An executioner and Saudi officials, moments before a beheading.
The Kingdom of Saudi Arabia has officially decreed it will no longer impose the death penalty on individuals who committed crimes while underage. According to the BBC, the country’s Human Rights Commission ruled on the matter two days after they banned flogging.
It appears King Salman’s decree was partly motivated by the United Nations Convention on the Rights of the Child. The agreement, which neighboring country Riyadh signed first, stated that capital punishment for offenses enacted by minors was inhumane.
According to the Office of the United States Trade Representative, Saudi Arabia is one of the U.S.’s most lucrative trade partners. Though activists in the region say the country has one of the world’s worst human rights records, the U.S.-Saudi alliance was estimated at over $43 billion in 2018.
Amnesty International reported the kingdom executed a record 184 people in 2019 alone. At least three of those people were convicted as minors. According to The Independent, the practice of flogging will now be replaced with jail time, fines, or community service.
Awwad Alawwad, the president of the country’s Human Rights Commission, said the royal decree would replace executions previously implemented for those convicted as minors with a maximum penalty of 10 years in a juvenile detention center.
“The decree helps us in establishing a more modern penal code and demonstrates the kingdom’s commitment to following through on key reforms,” he said.
While it remains unclear just when the decision would take effect, the proposed legal changes follow intense scrutiny by human rights groups around the world. The practice of flogging has become one of Saudi Arabia’s most controversial public punishments in recent years.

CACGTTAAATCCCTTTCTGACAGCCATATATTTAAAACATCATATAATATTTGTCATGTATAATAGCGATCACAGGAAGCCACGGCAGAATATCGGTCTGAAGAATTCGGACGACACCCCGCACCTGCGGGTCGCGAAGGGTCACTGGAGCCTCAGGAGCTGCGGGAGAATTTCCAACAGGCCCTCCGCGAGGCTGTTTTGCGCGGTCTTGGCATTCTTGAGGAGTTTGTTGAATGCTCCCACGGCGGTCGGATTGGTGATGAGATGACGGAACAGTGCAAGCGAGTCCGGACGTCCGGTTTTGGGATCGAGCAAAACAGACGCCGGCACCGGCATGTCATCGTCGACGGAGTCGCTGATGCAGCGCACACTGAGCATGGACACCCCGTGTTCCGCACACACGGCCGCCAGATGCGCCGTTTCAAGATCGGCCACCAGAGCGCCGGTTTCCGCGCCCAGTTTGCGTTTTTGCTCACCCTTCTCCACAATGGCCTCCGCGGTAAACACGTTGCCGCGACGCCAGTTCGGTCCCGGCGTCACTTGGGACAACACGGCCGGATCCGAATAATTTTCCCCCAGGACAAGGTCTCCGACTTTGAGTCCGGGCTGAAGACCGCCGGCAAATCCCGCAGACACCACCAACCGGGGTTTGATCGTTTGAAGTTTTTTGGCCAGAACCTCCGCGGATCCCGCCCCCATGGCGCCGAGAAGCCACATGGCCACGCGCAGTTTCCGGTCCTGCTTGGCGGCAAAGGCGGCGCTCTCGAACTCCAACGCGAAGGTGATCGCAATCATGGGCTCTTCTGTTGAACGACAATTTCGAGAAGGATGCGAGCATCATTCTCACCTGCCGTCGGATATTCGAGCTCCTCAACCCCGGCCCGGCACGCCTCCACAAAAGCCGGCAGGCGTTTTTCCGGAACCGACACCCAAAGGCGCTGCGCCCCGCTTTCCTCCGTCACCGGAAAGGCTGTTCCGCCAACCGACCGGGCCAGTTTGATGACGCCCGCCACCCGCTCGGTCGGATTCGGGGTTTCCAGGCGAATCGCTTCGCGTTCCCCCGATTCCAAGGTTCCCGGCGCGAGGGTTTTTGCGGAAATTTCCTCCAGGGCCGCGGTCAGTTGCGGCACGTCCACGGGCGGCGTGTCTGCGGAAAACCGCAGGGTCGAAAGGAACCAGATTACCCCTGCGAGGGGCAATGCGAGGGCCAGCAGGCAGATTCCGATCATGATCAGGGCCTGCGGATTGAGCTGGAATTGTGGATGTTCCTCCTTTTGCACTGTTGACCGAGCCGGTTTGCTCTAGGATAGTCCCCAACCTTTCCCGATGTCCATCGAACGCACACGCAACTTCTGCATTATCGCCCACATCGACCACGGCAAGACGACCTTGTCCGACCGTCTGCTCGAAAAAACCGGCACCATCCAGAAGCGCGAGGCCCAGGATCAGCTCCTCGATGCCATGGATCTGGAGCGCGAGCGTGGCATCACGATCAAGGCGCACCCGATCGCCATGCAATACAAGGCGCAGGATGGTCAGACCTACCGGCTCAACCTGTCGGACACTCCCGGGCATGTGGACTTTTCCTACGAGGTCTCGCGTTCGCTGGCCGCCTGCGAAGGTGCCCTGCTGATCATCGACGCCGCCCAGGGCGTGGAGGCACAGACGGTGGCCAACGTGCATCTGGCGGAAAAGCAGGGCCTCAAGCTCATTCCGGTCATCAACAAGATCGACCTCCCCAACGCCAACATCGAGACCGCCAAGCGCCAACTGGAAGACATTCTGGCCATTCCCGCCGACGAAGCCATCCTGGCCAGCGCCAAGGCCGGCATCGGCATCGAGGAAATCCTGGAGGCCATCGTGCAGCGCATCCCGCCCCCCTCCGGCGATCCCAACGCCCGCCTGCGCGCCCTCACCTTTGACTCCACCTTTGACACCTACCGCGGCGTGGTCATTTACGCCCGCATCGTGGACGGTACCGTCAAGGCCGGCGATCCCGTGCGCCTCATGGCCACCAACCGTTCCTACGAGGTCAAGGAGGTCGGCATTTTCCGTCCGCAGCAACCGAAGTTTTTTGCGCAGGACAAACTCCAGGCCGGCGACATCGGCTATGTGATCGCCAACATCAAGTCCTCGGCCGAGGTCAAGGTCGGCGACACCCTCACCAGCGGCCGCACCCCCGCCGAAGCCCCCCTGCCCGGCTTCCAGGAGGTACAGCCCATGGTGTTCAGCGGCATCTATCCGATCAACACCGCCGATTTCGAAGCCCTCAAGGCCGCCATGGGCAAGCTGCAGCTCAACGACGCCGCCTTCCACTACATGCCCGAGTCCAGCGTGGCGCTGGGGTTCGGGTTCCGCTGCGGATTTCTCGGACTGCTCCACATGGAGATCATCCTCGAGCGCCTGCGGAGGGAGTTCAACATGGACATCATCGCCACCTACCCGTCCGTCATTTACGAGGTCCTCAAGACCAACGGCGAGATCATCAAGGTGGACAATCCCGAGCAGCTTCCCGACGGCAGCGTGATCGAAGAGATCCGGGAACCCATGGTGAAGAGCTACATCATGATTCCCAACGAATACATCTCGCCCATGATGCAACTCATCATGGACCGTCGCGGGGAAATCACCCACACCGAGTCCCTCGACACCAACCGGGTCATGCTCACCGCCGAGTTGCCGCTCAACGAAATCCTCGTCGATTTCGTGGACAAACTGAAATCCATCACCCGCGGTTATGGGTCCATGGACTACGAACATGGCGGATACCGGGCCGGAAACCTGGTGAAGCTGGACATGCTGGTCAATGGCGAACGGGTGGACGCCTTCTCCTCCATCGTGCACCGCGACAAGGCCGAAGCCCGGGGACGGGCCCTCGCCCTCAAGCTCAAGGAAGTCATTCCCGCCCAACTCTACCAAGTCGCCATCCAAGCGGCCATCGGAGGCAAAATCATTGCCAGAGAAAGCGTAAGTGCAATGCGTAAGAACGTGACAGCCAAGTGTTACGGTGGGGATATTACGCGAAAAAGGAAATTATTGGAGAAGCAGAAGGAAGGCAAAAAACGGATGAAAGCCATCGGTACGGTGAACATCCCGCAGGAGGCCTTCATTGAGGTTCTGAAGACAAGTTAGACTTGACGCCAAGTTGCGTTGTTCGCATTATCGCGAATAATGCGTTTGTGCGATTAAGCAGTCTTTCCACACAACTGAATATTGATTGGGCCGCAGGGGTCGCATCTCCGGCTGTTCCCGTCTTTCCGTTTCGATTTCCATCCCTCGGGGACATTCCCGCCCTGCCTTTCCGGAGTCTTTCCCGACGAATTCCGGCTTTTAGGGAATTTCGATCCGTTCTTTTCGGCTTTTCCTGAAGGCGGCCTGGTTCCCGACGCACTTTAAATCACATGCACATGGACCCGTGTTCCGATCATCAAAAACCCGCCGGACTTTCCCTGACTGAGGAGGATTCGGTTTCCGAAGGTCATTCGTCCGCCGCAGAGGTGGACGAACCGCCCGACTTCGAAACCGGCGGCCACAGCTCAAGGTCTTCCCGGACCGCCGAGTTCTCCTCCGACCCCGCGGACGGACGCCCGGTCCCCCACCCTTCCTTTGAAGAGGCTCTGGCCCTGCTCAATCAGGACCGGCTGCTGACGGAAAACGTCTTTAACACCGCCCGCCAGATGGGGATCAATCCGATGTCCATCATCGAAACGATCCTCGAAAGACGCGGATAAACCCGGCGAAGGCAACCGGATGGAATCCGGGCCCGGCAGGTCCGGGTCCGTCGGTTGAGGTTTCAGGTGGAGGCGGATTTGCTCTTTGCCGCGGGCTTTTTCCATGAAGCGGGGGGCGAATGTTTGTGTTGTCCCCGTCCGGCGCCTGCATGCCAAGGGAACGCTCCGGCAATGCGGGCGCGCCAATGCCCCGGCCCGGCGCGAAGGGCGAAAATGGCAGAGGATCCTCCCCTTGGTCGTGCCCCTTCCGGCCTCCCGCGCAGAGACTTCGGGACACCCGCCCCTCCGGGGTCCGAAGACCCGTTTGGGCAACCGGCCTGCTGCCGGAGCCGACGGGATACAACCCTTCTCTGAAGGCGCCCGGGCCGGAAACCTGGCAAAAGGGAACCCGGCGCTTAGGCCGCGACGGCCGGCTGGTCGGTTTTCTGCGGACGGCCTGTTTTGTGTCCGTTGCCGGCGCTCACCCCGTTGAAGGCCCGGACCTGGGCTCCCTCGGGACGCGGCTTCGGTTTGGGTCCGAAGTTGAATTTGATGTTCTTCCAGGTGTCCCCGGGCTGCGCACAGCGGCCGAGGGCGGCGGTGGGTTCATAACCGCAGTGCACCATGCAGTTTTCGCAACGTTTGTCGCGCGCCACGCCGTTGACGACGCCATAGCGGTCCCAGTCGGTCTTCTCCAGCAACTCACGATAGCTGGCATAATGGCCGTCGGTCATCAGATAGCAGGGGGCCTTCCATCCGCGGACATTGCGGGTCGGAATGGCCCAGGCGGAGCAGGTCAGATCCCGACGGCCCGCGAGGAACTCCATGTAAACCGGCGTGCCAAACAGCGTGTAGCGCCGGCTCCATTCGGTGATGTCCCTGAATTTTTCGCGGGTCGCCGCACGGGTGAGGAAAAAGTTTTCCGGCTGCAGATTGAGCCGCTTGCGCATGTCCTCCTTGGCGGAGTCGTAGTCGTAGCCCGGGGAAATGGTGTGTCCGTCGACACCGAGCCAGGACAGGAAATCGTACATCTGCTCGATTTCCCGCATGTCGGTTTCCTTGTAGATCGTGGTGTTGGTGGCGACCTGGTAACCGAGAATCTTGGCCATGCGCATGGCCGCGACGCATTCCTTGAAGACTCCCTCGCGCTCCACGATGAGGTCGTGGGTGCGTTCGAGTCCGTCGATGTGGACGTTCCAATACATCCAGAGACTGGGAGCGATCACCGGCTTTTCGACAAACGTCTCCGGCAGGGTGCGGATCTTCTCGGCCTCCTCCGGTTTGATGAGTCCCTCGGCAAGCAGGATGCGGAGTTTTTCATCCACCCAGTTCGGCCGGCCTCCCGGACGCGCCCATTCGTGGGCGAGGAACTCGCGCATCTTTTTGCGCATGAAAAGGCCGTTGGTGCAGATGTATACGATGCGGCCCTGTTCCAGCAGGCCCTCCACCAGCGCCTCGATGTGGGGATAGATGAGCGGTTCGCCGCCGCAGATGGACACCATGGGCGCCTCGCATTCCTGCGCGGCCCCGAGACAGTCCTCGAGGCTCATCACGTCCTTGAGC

While executions have certainly been criticized as well, capital punishment has been state-sponsored by numerous Western governments for decades — if not centuries. However, the kingdom hasn’t garnered any favorable comparisons in wake of the 2018 murder of journalist Jamal Khashoggi.
It was only earlier this week that Saudi Arabia’s most strident human rights campaigner, Abdullah al-Hamid, died behind bars after an apparent stroke. Some activists have claimed he died needlessly — when the authorities in charge neglected his health.
President Trump and Crown Prince Mohammed bin Salman in 2018.
Saudi Arabia’s new decree has primarily ordered prosecutors to review their cases, and begin implementing the requisite changes. The 10-year maximum penalty appears to be a rather broad umbrella of a timeframe — as it applies to all crimes by minors, even if victimless.
Human Rights Watch said dozens could potentially avoid death row, but also warned it was difficult to know whether this decree would actually apply to the incarcerated adults who committed crimes as minors — or merely the minors currently incarcerated.
“This has to be applied retroactively, to people on death row right now who were sentenced when they were minors,” said Adam Coogle, a Middle East researcher of the Human Rights Watch. “I hesitate to give them too much praise.”
“This isn’t the completion of the justice sector reform, this is just the beginning. There’s a long way to go if this new decree sticks.”
As it stands, Saudi Arabia is the world’s biggest executioner after Iran and China. In April 2019, a mass execution of 37 people included at least three men who were children when they committed their alleged crimes. Naturally, activists view this move to end executions with “cautious optimism.”
“These will be nothing more than empty words as long as child defendants remain on death row,” said Maya Foa of human rights group Reprieve.
“Mohammed Bin Salman has been promising to ‘minimize’ the death penalty for years, but the Kingdom continues to execute people convicted of attending demonstrations while they were still in school.”
Ultimately, capital punishment for crimes committed by people under 18 is against the agreement Saudi Arabia has now signed with the U.N. Convention on the Rights of the Child. On the other hand, the crown prince has actively overseen a tightening grip on women, liberals, writers, and reformers.
Whether this law and the kingdom’s 2017 lift on the driving ban on women is a promising sign of more progressive legislation to come remains to be seen.